The real reason coffee shops burn their coffee beans

To quote the great Jackie Chan, "Coffee is a language in itself" (via Coffee Museum). And if coffee is a language in itself, going to a coffee shop should be like reading a love letter or listening to your favorite podcast on a lazy Sunday morning. It shouldn't feel like someone cussing you out. If it does, that may be because more and more coffee chains are burning their coffee beans

Coffee giants in both Europe and the United States had begun to request lower and lower quality coffee beans from their producers (via Mugged: Poverty in Your Coffee Cup). They weren't just buying the more bitter, less refined robusta beans instead of the smoother, richer arabica ones. No. Oxfam warned us that they had even started buying black, under-ripe beans. These beans were so low in quality that coffee producers in Uruguay, who had previously thrown them away, had to get special permission from the government to export them. What's the problem with under-ripe beans? In a nutshell, they can end up tasting like rotten fish (via Espresso Coffee: The Science of Quality).  

That's why coffee chains offer dark, or overly-roasted (read: burnt), brews. High-quality coffee beans contain over 800 aromatic and flavor compounds that you can enjoy in a light roast (via Atlas Coffee Club). Dark roasts, in turn, mask the rotten-fish flavors of lower quality beans, leaving you with a bitterness that we've, unfortunately, come to accept as normal (via Atlas Coffee Club and Coffee Informer).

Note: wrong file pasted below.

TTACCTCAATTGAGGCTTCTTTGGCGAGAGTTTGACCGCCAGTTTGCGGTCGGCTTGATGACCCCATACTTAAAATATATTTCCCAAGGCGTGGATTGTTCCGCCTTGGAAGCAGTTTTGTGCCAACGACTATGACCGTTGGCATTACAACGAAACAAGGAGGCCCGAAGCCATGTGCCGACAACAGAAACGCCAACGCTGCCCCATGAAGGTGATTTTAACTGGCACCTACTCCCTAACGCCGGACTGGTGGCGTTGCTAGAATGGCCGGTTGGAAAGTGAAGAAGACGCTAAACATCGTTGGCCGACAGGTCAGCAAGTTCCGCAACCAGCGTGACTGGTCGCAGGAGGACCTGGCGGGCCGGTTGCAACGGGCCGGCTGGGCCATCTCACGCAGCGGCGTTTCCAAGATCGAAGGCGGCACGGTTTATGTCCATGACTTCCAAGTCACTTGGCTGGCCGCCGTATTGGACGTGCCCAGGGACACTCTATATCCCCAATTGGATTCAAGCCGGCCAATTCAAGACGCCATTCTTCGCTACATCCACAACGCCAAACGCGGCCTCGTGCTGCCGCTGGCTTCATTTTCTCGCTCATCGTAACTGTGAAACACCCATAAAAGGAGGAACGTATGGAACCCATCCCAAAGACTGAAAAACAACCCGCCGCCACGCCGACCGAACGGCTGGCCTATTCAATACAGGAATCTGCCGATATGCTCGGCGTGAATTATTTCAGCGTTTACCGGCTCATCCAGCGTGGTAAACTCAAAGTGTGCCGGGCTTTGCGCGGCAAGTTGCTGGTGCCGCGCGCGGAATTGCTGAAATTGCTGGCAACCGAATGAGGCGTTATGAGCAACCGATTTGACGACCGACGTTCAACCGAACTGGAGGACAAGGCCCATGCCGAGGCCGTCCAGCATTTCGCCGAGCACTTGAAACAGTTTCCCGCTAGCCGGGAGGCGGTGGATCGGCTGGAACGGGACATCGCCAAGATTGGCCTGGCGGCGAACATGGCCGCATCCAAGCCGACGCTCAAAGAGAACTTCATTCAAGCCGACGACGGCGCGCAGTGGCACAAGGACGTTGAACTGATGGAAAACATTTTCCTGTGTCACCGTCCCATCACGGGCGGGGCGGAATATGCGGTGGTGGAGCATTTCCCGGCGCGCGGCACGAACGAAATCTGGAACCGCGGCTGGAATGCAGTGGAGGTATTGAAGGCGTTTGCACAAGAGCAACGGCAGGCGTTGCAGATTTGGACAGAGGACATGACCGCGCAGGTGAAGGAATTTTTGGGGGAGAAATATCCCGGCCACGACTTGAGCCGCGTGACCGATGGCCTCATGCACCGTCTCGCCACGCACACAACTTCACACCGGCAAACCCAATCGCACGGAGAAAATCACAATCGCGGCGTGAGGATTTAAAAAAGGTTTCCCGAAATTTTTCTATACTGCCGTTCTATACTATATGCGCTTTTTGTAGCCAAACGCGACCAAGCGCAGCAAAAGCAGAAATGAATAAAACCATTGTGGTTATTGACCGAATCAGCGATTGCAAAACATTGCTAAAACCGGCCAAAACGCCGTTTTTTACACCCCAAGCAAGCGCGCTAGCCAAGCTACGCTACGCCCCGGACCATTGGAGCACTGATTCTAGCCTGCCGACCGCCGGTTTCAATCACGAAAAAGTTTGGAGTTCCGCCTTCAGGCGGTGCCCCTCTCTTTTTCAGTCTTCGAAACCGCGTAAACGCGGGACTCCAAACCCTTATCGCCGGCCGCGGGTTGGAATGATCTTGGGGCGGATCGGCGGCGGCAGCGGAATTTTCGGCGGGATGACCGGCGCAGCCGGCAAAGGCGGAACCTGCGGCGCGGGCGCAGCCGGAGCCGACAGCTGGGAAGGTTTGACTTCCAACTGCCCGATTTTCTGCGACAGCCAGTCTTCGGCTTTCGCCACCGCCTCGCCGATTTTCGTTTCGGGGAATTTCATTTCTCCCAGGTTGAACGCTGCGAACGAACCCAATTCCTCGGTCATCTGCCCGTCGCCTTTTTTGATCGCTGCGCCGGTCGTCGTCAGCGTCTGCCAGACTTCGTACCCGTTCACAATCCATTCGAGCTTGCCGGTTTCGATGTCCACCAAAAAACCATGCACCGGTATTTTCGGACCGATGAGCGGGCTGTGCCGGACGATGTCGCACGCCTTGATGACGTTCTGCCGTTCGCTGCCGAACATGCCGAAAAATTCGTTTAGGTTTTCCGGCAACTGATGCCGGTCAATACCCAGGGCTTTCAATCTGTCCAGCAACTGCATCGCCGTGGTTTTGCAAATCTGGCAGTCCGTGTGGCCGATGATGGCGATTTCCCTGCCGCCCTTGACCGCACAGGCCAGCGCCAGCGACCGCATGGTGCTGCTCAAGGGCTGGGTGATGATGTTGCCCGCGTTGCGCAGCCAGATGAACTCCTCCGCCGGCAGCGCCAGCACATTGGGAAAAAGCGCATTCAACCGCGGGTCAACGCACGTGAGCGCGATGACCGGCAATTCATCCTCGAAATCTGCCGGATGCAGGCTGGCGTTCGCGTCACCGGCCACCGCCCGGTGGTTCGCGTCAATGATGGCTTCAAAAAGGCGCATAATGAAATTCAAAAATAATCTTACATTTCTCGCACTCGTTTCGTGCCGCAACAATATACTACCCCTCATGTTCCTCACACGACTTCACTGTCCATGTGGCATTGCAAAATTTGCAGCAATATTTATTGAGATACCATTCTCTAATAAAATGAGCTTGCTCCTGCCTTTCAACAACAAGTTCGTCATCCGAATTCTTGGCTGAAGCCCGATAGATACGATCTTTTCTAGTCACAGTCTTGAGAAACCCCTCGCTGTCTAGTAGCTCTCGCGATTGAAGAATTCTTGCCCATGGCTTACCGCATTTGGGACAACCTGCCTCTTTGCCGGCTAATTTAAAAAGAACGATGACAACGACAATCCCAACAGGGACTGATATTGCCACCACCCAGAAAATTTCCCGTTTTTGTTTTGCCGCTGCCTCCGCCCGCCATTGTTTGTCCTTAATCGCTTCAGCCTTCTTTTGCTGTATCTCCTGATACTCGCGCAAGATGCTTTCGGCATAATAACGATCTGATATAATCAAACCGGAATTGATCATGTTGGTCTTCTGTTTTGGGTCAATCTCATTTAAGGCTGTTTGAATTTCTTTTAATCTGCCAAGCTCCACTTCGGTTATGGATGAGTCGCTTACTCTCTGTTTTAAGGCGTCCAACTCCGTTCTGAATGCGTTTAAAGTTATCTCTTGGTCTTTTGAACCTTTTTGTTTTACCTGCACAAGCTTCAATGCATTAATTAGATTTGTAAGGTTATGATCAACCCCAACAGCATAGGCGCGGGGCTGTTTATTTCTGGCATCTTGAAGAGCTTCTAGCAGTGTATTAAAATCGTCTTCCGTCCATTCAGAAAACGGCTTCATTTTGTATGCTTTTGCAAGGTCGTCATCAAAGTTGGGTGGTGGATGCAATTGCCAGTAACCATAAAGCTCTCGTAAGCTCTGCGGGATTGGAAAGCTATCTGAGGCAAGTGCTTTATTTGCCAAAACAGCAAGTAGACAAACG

Which coffee chains like to use "over-roasted" beans?

If you want a light roast, stay away from Starbucks. To be fair, the company insists that it uses only higher quality, arabica beans. You can choose to believe them. Or, you can choose to believe Coffee Informer, who suspects that Starbucks brews robusta. No matter who you place your faith in, the chain is undeniably notorious for "roast[ing] their beans a bit darker than most other coffee places," even according to admissions of a Starbucks barista (via Consumer Reports). SFist will tell you that that's because Starbucks once bought its beans from Peet's, a company known for its "signature burn-the-crap-out-of-it dark roast." 

If not Starbucks, then where should you go for your morning fix? McDonald's might be an option. In 2007, it's low-cost coffee famously beat Starbucks in a blind taste test (via Seattle Times). But considering how filthy McDonald's coffee machines can be, maybe it's better to stay away. 

Then again, you might opt for Dunkin'. Dunkin' claims to use 100 percent Arabica beans that the Rainforest Alliance has certified as having been grown using sustainable practices. They also consistently beat out Starbucks in taste tests and customer satisfaction (via Business Insider and Forbes). We'd recommend their classic, medium roast, original blend. It's no-nonsense, smooth, and unpretentious.